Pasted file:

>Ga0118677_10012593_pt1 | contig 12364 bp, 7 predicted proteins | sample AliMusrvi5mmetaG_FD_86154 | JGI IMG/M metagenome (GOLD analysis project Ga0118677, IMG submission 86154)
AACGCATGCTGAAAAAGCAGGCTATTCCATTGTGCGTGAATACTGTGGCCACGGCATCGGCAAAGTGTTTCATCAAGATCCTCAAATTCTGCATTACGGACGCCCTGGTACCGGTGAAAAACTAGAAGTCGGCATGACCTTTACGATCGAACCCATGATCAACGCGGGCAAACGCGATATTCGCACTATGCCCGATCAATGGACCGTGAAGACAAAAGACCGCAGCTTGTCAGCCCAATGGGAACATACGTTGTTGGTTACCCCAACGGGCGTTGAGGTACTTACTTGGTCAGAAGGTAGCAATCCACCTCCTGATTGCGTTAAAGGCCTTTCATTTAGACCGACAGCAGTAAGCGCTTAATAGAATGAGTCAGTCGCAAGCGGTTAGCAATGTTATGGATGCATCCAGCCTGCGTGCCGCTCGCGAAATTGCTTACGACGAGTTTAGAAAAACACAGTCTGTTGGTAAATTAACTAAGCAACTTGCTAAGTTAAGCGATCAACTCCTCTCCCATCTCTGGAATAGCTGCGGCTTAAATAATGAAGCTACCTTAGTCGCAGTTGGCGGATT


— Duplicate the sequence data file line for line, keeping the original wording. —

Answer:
>Ga0118677_10012593_pt1 | contig 12364 bp, 7 predicted proteins | sample AliMusrvi5mmetaG_FD_86154 | JGI IMG/M metagenome (GOLD analysis project Ga0118677, IMG submission 86154)
AACGCATGCTGAAAAAGCAGGCTATTCCATTGTGCGTGAATACTGTGGCCACGGCATCGGCAAAGTGTTTCATCAAGATCCTCAAATTCTGCATTACGGACGCCCTGGTACCGGTGAAAAACTAGAAGTCGGCATGACCTTTACGATCGAACCCATGATCAACGCGGGCAAACGCGATATTCGCACTATGCCCGATCAATGGACCGTGAAGACAAAAGACCGCAGCTTGTCAGCCCAATGGGAACATACGTTGTTGGTTACCCCAACGGGCGTTGAGGTACTTACTTGGTCAGAAGGTAGCAATCCACCTCCTGATTGCGTTAAAGGCCTTTCATTTAGACCGACAGCAGTAAGCGCTTAATAGAATGAGTCAGTCGCAAGCGGTTAGCAATGTTATGGATGCATCCAGCCTGCGTGCCGCTCGCGAAATTGCTTACGACGAGTTTAGAAAAACACAGTCTGTTGGTAAATTAACTAAGCAACTTGCTAAGTTAAGCGATCAACTCCTCTCCCATCTCTGGAATAGCTGCGGCTTAAATAATGAAGCTACCTTAGTCGCAGTTGGCGGATT